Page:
Ted Cruz Calls the GOP ‘the Party of Surrender’

What happens in politics when one side is absolutely committed to its principles, willing to fight for them no matter the cost, and the other side reflexively surrenders on every issue? We have modern-day Washington.

Today, President Barack Obama fights relentlessly for his liberal priorities. Like the Terminator, he never gives up, he never stops. And Republican leadership responds to every challenge by surrendering at the outset.

President Obama demands of Congress: fund all of Obamacare, with no changes to help the millions being hurt by that failed law, or he will veto funding for the entire federal government. And Republican leadership backs down. President Obama demands: fund his unconstitutional executive amnesty—or he will veto funding for the entire federal government. And Republican leadership backs down. President Obama demands: give $500 million in taxpayer money to Planned Parenthood, a private organization under criminal investigation—or he will veto funding for the entire federal government. And Republican leadership backs down.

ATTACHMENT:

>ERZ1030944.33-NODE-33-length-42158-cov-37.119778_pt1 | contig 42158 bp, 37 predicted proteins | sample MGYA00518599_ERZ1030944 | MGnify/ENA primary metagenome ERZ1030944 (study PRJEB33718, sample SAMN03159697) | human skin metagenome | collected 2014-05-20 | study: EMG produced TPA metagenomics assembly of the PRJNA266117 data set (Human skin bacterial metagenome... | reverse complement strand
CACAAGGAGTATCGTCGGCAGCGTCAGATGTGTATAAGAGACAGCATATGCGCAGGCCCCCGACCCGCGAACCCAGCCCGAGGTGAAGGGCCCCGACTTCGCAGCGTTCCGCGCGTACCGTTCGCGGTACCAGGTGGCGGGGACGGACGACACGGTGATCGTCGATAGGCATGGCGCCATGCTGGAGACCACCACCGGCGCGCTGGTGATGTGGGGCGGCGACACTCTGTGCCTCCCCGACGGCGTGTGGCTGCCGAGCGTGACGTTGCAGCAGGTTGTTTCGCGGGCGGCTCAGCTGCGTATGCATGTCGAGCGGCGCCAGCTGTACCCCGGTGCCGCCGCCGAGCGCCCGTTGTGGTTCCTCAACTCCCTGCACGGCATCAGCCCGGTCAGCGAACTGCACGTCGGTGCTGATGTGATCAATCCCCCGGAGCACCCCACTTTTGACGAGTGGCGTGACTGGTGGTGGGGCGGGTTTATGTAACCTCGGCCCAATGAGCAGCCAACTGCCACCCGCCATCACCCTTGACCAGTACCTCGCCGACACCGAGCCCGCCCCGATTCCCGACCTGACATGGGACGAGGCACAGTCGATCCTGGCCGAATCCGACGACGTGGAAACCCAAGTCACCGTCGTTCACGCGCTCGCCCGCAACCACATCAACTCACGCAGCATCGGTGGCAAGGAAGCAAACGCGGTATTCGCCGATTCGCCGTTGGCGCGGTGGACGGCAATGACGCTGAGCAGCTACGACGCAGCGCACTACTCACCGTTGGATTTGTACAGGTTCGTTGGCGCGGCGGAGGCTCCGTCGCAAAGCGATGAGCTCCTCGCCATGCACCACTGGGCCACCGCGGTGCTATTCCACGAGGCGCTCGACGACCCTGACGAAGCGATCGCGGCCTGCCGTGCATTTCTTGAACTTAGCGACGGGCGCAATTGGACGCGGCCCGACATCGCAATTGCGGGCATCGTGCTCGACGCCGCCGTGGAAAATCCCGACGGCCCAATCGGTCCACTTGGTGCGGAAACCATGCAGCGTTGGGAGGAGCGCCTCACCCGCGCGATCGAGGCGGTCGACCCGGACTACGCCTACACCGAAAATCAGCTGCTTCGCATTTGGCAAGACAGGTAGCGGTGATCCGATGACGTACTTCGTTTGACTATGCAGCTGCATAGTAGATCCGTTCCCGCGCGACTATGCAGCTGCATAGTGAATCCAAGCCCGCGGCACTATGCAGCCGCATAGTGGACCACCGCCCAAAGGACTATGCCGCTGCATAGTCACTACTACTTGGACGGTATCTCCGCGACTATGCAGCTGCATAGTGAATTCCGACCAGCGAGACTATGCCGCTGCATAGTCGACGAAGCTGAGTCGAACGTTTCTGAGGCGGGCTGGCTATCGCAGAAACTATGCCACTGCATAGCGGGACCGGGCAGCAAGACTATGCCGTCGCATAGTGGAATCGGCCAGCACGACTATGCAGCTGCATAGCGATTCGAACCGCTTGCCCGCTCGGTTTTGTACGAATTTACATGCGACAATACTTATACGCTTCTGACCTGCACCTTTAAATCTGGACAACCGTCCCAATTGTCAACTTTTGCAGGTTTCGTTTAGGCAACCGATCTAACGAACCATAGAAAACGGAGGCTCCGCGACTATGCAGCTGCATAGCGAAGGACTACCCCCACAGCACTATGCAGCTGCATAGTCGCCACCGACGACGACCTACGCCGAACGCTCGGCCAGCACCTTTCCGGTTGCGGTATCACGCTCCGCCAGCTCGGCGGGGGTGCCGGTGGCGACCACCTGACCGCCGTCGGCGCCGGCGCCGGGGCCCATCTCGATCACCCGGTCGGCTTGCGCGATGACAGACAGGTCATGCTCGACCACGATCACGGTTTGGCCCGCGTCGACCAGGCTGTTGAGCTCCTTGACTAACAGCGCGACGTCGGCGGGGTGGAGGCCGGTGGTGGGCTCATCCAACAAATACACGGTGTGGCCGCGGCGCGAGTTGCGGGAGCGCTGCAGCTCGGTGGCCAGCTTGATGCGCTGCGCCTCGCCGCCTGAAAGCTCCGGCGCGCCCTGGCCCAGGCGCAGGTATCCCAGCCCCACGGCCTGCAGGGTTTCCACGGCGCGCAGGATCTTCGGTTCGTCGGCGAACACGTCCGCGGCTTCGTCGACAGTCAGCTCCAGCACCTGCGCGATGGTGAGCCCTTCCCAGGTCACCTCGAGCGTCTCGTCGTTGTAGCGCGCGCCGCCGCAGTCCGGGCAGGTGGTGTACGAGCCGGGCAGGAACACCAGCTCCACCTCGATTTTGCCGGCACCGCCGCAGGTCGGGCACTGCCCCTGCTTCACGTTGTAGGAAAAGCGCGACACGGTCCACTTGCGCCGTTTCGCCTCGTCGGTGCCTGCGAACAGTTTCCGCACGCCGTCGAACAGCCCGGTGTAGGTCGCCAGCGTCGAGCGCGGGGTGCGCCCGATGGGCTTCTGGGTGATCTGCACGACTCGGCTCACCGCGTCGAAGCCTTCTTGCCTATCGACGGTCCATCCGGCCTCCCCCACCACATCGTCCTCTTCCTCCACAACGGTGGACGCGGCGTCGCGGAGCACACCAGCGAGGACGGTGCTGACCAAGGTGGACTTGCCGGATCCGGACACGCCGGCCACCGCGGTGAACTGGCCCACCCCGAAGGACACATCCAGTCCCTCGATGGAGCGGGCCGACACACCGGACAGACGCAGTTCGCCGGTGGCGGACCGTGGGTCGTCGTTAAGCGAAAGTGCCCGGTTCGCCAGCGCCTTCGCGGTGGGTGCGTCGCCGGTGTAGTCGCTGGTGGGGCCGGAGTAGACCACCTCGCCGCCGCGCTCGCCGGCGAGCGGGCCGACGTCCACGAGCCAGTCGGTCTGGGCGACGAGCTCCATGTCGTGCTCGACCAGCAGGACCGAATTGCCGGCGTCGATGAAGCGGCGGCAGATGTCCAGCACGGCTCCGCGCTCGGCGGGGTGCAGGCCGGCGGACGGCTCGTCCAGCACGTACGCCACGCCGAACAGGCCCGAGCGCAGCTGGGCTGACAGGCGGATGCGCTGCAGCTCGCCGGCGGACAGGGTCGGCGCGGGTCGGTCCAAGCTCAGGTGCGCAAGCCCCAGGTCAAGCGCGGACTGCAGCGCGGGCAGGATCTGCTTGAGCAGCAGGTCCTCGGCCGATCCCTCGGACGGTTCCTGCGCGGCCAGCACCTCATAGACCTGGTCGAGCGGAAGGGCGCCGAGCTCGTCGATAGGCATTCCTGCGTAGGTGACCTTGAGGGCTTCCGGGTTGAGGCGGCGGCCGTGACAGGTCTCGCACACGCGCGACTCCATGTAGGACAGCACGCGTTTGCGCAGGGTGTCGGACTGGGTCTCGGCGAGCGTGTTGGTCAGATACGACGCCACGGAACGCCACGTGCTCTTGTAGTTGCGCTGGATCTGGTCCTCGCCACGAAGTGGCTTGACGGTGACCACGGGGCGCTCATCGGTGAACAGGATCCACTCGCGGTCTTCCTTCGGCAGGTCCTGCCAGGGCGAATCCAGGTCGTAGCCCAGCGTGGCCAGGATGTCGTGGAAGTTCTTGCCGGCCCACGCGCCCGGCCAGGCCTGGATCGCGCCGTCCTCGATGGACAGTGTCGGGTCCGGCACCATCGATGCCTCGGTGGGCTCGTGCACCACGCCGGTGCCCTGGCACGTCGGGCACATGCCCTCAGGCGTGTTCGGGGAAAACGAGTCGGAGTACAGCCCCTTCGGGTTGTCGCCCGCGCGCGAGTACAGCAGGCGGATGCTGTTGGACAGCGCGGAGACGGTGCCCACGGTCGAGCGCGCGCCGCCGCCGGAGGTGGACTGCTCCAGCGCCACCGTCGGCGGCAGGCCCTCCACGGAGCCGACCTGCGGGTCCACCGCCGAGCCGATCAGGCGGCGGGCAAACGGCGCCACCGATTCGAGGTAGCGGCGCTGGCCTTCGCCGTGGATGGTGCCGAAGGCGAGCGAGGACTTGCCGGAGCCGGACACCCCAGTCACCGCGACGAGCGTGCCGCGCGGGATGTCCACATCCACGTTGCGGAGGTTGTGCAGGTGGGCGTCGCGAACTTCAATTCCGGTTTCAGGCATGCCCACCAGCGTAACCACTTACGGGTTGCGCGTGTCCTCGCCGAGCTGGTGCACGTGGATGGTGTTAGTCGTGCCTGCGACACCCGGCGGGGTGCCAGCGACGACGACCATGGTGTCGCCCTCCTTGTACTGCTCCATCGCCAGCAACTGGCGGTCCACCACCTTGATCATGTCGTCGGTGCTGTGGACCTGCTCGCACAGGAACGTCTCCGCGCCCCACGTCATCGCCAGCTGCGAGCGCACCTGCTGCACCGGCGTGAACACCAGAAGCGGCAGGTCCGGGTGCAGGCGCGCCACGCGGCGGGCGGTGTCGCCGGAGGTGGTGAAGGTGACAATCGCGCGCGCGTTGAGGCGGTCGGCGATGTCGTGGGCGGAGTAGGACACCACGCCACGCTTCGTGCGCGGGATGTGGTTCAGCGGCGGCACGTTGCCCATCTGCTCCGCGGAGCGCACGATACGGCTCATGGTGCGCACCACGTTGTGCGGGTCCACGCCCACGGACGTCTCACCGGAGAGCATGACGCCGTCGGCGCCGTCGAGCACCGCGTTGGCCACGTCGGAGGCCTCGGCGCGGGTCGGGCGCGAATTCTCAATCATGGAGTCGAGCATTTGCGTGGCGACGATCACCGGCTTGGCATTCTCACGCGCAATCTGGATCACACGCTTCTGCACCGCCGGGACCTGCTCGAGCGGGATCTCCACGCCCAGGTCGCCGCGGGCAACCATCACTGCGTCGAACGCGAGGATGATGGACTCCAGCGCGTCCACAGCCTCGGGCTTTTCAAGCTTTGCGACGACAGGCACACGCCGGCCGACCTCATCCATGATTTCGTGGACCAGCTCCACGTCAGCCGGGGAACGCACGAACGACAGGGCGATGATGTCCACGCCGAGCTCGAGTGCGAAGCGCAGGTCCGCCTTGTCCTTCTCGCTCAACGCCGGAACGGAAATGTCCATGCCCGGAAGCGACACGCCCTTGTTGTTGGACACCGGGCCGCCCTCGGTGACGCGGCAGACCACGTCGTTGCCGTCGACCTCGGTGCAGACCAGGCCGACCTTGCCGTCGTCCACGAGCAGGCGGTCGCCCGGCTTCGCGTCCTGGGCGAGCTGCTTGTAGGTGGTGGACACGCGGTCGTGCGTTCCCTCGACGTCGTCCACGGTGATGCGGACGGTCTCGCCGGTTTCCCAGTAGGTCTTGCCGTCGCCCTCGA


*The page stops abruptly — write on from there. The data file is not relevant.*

The core of this capitulation comes from Republican leadership’s promise that “There will be no government shutdown.” On its face, the promise sounds reasonable. Except in practice it means that Republicans never stand for anything.

Surely, you might think, Republicans can use different “tactics” and accomplish something meaningful without risking a government shutdown.

Alas, no. In today’s partisan Washington, there are only two important kinds of votes: show votes on legislation that has no chance of becoming law and votes on legislation that “must pass.”

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